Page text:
WAKEFIELD, Va. — The weather affects how you dress, when you leave for work, and sometimes, even your bills.
But when the threat level increases, the National Weather Service has a task that no other agency does -- "We have warning responsibility."
That's what Eric Seymour says.
Seymour is the Warning Coordination Meteorologist at the National Weather Service in Wakefield, Virginia. The forecast office covers Hampton Roads but also a larger area as well.
"In our office, we cover a really wide range of east-central Virginia and also parts of Maryland and North Carolina," Seymour said.
Their on-site radar is constantly sweeping to check on current conditions around the area.
The radar works in what we call a volume coverage pattern. It has a receiver in the dome that's spinning around," Seymour explained.
The radar sends out energy to pick up on what might be moving through the area -- rain, snow, hail. It also helps to determine how fast showers or storms are moving. They also have control of the radar in Dover, Delaware, which helps with conditions on the Delmarva and Northern Neck.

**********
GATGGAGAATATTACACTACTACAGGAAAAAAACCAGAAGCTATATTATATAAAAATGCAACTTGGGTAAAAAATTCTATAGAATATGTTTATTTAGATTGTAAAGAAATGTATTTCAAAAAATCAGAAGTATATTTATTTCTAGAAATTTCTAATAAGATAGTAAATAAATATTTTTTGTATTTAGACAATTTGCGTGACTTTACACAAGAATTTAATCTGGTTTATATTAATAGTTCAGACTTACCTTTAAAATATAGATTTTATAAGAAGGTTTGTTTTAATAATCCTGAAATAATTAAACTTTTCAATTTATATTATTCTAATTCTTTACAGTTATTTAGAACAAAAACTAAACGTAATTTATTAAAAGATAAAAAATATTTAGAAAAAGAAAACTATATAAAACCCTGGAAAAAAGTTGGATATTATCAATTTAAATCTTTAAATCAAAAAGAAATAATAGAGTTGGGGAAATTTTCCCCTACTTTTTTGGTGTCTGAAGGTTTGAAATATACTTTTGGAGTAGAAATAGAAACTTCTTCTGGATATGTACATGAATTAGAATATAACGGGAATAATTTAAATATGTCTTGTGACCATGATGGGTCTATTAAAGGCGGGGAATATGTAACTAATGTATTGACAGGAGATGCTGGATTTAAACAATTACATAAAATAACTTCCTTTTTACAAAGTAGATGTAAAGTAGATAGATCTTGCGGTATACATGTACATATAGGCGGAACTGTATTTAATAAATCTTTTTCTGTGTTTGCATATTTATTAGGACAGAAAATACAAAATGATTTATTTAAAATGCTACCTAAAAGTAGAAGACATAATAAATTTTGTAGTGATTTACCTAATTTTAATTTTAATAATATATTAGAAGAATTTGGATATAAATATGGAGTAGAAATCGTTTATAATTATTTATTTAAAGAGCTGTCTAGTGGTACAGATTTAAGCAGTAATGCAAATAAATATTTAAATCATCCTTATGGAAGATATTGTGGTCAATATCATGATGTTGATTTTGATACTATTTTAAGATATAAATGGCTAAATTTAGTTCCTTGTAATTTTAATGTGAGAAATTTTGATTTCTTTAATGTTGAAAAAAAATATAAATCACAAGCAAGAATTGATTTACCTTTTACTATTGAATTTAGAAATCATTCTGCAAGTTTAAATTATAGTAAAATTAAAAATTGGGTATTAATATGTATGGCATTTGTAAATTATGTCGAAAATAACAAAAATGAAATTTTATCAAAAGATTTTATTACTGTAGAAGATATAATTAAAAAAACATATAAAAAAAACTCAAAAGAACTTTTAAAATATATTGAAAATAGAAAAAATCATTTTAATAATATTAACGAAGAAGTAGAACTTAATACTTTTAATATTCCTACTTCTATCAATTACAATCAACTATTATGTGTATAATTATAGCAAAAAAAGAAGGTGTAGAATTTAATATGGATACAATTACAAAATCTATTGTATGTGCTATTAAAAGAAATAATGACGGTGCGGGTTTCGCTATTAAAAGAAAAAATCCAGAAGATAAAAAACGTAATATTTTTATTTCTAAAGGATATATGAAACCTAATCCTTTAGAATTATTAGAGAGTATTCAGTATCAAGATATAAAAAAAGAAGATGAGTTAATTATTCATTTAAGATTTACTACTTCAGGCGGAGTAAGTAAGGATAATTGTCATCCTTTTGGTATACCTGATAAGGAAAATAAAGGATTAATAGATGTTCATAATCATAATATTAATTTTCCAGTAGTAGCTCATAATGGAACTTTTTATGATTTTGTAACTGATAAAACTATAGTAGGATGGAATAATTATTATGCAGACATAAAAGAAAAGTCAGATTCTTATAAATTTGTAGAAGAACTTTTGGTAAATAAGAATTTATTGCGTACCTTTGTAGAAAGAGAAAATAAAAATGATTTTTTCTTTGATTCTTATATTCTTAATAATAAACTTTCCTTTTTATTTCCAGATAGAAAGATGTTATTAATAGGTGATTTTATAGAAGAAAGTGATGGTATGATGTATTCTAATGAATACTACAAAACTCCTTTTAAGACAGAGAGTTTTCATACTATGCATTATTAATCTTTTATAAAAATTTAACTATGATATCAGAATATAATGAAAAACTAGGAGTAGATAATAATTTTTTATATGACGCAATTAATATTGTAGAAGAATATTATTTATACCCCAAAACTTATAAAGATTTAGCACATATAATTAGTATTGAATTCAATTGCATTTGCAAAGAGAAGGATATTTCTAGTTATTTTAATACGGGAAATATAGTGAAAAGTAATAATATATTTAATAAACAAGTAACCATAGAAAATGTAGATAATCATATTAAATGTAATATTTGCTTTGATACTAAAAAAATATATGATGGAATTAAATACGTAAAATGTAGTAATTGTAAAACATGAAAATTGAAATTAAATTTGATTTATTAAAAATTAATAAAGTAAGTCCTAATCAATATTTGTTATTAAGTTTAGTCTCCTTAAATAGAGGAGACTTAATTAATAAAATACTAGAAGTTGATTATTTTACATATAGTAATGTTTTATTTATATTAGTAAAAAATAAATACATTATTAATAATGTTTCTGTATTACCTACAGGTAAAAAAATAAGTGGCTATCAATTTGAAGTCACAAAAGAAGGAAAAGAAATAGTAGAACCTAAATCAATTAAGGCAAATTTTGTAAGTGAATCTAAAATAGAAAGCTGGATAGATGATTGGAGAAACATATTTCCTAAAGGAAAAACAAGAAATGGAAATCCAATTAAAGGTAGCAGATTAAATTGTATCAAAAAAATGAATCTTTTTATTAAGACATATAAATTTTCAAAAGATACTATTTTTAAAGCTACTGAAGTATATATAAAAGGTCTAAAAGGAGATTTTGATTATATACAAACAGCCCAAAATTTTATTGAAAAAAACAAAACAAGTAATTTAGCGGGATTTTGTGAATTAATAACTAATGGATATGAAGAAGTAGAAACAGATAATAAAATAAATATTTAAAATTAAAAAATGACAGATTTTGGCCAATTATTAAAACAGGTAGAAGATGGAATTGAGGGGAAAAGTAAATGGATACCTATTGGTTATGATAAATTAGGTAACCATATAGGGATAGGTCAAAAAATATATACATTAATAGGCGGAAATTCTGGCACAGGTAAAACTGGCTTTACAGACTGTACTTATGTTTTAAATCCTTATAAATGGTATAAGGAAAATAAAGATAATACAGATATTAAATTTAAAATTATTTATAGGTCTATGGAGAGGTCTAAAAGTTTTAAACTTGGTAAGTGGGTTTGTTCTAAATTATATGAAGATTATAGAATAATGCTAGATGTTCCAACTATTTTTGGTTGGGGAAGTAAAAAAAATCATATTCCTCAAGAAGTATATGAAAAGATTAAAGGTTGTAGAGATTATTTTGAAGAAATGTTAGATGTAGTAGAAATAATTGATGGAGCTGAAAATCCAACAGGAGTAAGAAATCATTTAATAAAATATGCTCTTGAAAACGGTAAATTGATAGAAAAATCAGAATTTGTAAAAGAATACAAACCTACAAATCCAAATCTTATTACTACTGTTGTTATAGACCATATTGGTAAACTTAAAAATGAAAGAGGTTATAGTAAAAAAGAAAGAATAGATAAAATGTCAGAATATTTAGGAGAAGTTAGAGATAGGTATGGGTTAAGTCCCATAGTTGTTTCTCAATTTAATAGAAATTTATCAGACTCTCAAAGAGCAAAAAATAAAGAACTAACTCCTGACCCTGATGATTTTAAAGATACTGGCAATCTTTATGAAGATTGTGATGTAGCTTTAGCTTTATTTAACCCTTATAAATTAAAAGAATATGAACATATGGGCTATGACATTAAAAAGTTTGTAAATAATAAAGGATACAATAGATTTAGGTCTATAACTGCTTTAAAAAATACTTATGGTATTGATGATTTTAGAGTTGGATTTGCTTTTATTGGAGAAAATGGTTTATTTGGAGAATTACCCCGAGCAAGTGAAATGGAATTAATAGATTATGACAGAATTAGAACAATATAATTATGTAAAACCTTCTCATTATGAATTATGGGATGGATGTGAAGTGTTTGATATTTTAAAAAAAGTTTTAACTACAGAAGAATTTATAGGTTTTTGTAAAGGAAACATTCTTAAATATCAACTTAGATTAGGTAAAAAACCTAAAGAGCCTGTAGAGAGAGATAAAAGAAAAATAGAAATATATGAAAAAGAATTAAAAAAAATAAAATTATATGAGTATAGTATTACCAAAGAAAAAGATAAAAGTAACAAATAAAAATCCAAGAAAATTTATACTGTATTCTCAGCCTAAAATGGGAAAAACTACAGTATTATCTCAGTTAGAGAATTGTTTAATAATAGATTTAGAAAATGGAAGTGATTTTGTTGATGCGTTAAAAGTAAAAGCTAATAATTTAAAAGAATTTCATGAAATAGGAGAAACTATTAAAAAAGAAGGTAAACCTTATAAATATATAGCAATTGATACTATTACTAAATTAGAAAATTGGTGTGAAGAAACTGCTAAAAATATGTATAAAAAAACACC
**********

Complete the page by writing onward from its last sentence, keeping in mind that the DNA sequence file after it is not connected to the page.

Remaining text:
"I think one of the things that's unique about our office, where we're located, is that we're able to get to parts of our area fairly quickly," Seymour noted.
The location of the office being relative to the coverage area is important because they also have the task of surveying damage after the storm.
"When it comes to determining straight-line wind versus tornado damage after the storms – it's all about the appearance of damage," Seymour explained.
"If it's straight-line winds, most of your damage is all going to be moving in one direction."
"If we're looking at things in a pattern, if we're seeing curvature in how things have fallen, those things really start to give us indicators as far as the fact that maybe we're looking at a tornado," Seymour said.
The National Weather Service, like the 13News Now meteorologists, looks to you -- the viewers and our neighbors -- for reports and ground confirmation of different weather events.
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